I put my Dad in my videos accidentally; we were on a ski trip. I think people responded really positively in the comments, and then I just sat down had a conversation with him on camera, and it became a hit. After that he just became his own character. I think I tend to come alive more when I am interacting with someone on camera.
We really liked seeing you upload videos to Team Jumba. Is the mission still to donate earnings to a charity that viewers suggest?
At the moment, no. The Supply, which was the charity I donated to before, has since shut down. I also don’t make much money on YouTube anymore, since I was inactive on my channel for a while, so that format from 2009 will be difficult to replicate.
We really enjoyed the ‘KevJumba and Zooty Extended Play,’ specifically the track “With You in the Clouds” featuring fuslie. How has Valorant inspired your music as well as other forms of content creation?
The album was really experimental. I find the personal connections I made in gaming to be the most enlivening. “With You in the Clouds” was inspired by TenZ and, since he’s such a legendary figure in the pro FPS community, we had to do a worthy tribute. I think paying tribute to the things you like is a really great way to think about content creation.
How do you feel your childhood experiences in Houston, and playing soccer, have shaped you to chase your dreams of acting? How have you enjoyed acting in comparison to YouTube?
I love acting. It’s a wondrous lens at which to see your relationship with others. I find that in studying acting, you are often really studying the human experience or the mind. It’s like learning psychology but you are on your feet, or you are reading great theater. Playing soccer and growing up in Houston don’t really contribute directly to why I enjoy acting, but I very much enjoy coming from Houston and thriving in soccer. It made me commit to something and seeing how consistently “showing up” can really ground your childhood and prove to be valuable, later in life.
How do you feel we can uplift each other across the Asian diaspora and unify to create ripple effects of representation?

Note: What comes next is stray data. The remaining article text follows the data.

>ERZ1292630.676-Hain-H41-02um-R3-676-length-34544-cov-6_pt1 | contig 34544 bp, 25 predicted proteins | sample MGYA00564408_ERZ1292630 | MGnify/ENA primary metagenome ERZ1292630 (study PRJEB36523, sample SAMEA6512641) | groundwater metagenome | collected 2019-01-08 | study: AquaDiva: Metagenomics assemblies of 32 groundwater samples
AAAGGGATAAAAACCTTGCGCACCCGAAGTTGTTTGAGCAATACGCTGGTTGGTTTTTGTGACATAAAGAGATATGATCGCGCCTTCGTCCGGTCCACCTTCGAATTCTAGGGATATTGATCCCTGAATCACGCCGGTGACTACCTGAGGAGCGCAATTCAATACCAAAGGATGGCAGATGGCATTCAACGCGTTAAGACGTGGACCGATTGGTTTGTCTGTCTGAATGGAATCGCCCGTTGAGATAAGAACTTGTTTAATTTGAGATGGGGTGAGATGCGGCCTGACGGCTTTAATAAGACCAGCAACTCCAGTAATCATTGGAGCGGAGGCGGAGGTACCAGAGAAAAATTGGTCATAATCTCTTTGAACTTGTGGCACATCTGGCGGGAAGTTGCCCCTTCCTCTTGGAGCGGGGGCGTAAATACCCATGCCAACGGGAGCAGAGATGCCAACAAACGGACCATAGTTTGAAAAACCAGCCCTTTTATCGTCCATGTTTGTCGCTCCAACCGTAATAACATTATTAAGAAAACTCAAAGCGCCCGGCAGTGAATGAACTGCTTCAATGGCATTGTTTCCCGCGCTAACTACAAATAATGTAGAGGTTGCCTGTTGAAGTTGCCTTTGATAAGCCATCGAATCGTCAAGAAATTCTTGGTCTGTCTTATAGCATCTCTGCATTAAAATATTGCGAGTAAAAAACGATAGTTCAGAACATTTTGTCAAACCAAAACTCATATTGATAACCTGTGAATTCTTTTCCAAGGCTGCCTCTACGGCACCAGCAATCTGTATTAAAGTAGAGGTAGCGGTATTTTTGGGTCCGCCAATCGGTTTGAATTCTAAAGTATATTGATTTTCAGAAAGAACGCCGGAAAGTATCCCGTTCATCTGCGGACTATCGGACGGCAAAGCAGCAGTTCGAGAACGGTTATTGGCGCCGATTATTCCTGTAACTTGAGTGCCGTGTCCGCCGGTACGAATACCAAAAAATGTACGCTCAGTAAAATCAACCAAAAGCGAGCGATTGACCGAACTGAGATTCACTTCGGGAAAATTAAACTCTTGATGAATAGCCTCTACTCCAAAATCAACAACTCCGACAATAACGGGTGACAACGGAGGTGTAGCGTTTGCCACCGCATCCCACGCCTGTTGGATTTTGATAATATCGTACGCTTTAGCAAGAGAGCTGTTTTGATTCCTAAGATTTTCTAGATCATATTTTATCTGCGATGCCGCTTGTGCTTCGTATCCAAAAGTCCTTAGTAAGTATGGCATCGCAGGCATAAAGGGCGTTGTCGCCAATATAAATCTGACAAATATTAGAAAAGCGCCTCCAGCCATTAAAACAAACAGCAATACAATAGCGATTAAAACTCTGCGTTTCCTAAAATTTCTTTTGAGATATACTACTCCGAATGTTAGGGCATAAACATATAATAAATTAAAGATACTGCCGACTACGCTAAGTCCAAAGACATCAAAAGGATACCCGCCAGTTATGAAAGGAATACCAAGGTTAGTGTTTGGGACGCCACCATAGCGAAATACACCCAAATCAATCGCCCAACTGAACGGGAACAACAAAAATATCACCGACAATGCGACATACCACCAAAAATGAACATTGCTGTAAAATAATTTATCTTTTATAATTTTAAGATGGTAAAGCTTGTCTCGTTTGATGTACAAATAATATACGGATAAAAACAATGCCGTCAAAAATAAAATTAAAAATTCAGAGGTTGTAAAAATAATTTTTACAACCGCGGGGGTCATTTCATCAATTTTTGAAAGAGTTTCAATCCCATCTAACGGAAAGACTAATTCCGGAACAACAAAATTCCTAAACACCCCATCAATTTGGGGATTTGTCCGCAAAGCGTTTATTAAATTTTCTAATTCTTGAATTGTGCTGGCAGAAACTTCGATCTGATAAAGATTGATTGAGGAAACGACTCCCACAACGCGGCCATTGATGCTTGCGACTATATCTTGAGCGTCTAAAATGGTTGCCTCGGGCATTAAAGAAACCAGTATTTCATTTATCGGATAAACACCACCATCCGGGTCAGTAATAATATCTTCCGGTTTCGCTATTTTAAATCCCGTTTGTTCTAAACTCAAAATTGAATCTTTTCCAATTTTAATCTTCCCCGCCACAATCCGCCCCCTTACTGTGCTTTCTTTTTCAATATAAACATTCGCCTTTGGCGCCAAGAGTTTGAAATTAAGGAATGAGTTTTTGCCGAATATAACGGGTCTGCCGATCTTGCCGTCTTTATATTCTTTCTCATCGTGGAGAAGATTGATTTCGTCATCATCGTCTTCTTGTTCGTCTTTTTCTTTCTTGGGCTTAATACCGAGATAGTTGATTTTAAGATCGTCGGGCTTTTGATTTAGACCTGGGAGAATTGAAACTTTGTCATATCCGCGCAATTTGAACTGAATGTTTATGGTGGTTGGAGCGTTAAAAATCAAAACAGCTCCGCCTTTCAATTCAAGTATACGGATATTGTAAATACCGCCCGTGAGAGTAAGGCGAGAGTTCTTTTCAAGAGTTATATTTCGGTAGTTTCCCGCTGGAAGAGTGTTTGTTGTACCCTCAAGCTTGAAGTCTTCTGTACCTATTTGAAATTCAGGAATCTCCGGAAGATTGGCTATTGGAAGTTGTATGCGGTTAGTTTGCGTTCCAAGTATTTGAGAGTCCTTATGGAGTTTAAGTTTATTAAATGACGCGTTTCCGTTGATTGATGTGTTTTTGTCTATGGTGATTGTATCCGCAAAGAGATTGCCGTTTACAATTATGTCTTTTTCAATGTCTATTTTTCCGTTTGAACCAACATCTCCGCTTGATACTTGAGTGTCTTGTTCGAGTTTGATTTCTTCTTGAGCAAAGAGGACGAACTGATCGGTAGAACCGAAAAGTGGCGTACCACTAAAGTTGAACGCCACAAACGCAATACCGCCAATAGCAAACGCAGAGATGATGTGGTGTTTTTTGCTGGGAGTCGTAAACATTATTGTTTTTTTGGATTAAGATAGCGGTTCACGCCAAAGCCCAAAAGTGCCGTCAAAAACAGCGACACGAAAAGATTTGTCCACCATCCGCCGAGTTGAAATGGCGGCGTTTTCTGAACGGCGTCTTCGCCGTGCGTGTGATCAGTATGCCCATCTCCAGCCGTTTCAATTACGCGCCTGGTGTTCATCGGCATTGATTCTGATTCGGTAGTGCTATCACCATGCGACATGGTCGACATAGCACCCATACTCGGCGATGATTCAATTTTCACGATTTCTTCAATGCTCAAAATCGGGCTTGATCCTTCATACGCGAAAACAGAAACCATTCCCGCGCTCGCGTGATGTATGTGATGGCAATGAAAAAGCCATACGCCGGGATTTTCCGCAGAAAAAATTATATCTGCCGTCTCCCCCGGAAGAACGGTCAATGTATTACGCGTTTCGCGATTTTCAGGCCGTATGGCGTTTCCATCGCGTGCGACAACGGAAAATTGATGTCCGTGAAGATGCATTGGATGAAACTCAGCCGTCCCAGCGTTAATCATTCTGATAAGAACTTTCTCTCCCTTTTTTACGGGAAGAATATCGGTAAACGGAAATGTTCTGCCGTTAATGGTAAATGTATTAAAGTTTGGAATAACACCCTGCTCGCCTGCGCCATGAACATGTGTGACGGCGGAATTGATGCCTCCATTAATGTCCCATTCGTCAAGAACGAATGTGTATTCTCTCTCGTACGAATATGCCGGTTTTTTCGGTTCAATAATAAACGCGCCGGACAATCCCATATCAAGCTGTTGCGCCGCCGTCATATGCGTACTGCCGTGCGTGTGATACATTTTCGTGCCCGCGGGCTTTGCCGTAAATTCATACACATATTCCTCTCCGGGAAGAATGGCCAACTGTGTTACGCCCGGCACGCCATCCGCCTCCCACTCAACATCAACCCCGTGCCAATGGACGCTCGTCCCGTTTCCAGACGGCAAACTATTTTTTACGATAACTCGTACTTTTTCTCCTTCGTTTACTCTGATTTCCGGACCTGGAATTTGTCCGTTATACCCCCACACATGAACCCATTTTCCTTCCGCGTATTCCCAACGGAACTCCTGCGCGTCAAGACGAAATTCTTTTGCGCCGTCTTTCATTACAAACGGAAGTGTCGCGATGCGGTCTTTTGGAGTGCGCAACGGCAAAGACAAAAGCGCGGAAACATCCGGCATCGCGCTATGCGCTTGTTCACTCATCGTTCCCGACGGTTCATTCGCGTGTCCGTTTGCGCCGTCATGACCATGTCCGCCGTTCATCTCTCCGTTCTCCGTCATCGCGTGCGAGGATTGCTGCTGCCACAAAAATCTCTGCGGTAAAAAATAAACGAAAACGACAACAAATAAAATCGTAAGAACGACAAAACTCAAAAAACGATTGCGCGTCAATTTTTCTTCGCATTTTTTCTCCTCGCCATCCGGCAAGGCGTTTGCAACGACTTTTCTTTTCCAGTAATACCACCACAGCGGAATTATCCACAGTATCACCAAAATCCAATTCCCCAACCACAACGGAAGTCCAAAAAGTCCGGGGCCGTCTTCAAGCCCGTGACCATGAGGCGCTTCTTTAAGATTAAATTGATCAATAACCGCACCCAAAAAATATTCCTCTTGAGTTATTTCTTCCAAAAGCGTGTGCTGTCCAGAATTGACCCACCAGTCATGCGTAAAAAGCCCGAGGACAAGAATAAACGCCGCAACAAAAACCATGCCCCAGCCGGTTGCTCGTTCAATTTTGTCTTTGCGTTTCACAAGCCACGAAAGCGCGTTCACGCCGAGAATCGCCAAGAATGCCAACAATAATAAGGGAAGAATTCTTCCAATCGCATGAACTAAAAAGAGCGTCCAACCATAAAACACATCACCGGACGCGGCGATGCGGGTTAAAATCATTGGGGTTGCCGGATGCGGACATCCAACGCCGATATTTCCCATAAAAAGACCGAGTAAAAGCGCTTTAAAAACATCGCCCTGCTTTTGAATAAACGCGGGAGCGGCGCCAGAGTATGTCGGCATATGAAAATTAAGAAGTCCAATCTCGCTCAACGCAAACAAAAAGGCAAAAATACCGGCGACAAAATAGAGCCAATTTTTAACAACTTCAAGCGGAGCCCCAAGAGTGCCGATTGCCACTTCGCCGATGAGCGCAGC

I think listening is probably the best thing you can do. Just genuinely hearing about something, or someone, helps you really invest in them during that time that you are there. So I think that’s probably the first step.
What made you go back to school and finish your degree at the University of Houston in Psychology?
No one reason in particular. I was also studying acting at the time back in 2017-2018 when I completed the degree, so it was just testing my limits and seeing what I could balance. I finished it online.
What are your upcoming plans?
Just experimenting on YouTube for now. Making videos with my own effort.
Your first video was uploaded back in 2007 and was titled ‘Backyard,’ where you are dancing to a song called “Watch Me” by Little Brother, off of the “The Minstrel Show.” We also really enjoyed your video with Ryan Higa titled “Best Crew vs Poreotics.” Are you still dancing these days?
Yes. The body does what the body wants.
Lastly, what do you hope individuals take away from this interview with Brown Girl Magazine?
Nothing in particular. I try to let my mind flow when I answer questions. I may have jumped to conclusions before fully investing in some of the questions, so I apologize. If you are reading, I thank you for your time and patience. I also thank Brown Girl Magazine for putting together a vast array of questions that allow my mind to stretch and work out a bit. I hope you find a stronger connection to your own truths, and I hope I did not disturb those in any way. Regards.